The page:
Different countries seem to be in the list, Spain because of the Sun, the Netherlands, because Tesla has already an assembly facility there or Germany, because Tesla has lately agreed to buy a German manufacturing specialist.
The next step for NEVS to become a car manufacturer is done. NEVS has announced today with a press release that they have got one of those 10 precious production licenses for EVs in China.
— The Chinese government has today approved NEVS’ application to start production of electric vehicles in its manufacturing plant in Tianjin.
– I am very grateful for the approval we now have received for the electric vehicle production license. It is an extremely important milestone for NEVS, which is based on 70 years of Saab long history. It means that we can take the next step to realize our vision – to shape mobility for a more sustainable future, says Kai Johan Jiang, chairman of NEVS.
The electric vehicle production license approved by the Chinese National Development Reform Commission (NDRC) is required in order to manufacture electric vehicles in China. NEVS is the first joint venture company with investors from outside China that is granted a New Energy Passenger Vehicle Project investment approval by NDRC.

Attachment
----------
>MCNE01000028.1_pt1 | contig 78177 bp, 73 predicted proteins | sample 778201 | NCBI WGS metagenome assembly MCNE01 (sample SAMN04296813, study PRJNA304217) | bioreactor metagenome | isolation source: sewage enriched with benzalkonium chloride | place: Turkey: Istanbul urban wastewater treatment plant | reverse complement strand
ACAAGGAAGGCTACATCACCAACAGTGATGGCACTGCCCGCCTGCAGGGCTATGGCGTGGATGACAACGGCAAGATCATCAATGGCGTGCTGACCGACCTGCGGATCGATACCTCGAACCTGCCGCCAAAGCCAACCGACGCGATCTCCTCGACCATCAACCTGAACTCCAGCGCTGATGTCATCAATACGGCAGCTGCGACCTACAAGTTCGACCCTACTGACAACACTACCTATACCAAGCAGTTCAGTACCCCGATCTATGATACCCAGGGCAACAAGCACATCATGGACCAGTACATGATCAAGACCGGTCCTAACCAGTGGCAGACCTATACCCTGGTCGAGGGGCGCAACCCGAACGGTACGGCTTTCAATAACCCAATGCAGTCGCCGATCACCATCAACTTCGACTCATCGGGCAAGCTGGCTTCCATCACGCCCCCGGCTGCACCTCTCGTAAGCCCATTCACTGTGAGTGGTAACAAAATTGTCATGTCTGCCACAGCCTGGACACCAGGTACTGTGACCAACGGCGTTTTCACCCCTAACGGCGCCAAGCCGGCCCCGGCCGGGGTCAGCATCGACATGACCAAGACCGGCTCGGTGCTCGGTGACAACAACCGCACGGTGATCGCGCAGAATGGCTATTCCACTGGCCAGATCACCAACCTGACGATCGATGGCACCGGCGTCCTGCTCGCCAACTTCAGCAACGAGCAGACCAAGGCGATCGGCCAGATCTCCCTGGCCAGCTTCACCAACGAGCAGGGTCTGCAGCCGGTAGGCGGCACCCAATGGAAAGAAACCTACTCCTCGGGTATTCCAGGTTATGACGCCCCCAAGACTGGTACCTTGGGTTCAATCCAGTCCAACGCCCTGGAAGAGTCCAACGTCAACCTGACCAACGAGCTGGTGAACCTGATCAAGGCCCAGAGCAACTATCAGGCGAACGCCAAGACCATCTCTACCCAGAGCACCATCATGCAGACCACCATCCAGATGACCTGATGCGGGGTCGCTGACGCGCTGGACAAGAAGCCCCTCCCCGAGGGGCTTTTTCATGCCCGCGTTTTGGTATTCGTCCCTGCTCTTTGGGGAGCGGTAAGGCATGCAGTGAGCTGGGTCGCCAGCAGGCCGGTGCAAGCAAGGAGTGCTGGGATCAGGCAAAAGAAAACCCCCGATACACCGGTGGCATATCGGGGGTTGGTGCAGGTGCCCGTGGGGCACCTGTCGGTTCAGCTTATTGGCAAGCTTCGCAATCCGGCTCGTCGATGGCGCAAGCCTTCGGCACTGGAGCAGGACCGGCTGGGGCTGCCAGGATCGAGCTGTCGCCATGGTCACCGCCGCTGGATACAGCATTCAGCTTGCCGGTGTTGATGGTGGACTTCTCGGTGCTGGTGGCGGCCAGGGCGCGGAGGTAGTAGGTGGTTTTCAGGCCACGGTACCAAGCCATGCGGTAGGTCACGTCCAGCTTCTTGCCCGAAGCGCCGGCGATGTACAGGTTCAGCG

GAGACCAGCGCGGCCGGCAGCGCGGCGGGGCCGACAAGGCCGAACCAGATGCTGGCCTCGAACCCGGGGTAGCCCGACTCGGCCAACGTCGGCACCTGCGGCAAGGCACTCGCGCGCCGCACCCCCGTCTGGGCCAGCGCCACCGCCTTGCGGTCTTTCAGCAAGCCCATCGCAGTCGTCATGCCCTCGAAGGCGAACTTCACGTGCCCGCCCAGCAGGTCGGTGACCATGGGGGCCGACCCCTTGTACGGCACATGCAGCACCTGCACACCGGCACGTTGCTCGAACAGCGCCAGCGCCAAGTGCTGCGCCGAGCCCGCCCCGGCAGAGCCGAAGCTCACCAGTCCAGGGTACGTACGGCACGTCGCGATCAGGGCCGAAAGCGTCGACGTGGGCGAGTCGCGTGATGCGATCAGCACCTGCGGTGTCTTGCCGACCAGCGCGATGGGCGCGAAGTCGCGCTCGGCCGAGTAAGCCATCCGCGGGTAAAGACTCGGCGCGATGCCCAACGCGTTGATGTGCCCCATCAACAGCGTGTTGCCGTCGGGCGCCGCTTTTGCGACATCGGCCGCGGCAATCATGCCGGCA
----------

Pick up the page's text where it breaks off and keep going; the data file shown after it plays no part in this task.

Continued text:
NEVS’ manufacturing plant in Tianjin is under construction and planned to be up and running at the end of 2017, with the capacity of 200 000 electric passenger vehicles yearly.
The electric car industry is growing rapidly in China. NEVS plan is to develop a product portfolio of electric vehicles and mobility services globally, with China as the first and most demanding market for the coming years. The immediate plan is to deliver 150 000 9-3 Sedan electric vehicles to the partner Panda New Energy, a new energy vehicle leasing company in China.
After some talks with NEVS I’ve been told that we will see the NEVS 9-3 this year, but that production won’t start till the factory in Tianjin is ready, which is expected in the second half of the year.
In the mean time, the trials on the SAAB case have started in Sweden, but I’m sorry I don’t think that I could via ‘googletranslate’ give a correct version of whats happening.
Saab Club Belgium is 30 years in 2017 and this is celebrated with a first event in Autoworld Brussels where a special exhibition “Saab in the spotlight” is organized by the museum with the support of the Saab Club Belgium.
We had a fine new-year’s reception in the museum on January 15th where more than 150 members of our club were present.
Now visitors of the museum can also see this special collection of Saab cars which are shown in three different places in the museum. From the Saab 92 till the last manufactured 9-5 NG, visitors do get an idea what Saab has realized as an automaker.
We tried to give an overview as complete as possible by showing the real cars and we made the overview 100% complete by showing all makes in small version as well.
We will organize other special events as well this year but the start of our anniversary with this exhibition is a great start which, we hope, will be appreciated by the visitors of the museum.
We have at least had a very good and fine start and look forward to a year full of events in Belgium but also across borders.
We especially do think of the Saab festival in Trollhattan and the International Saab meeting in Dinslaken (Germany).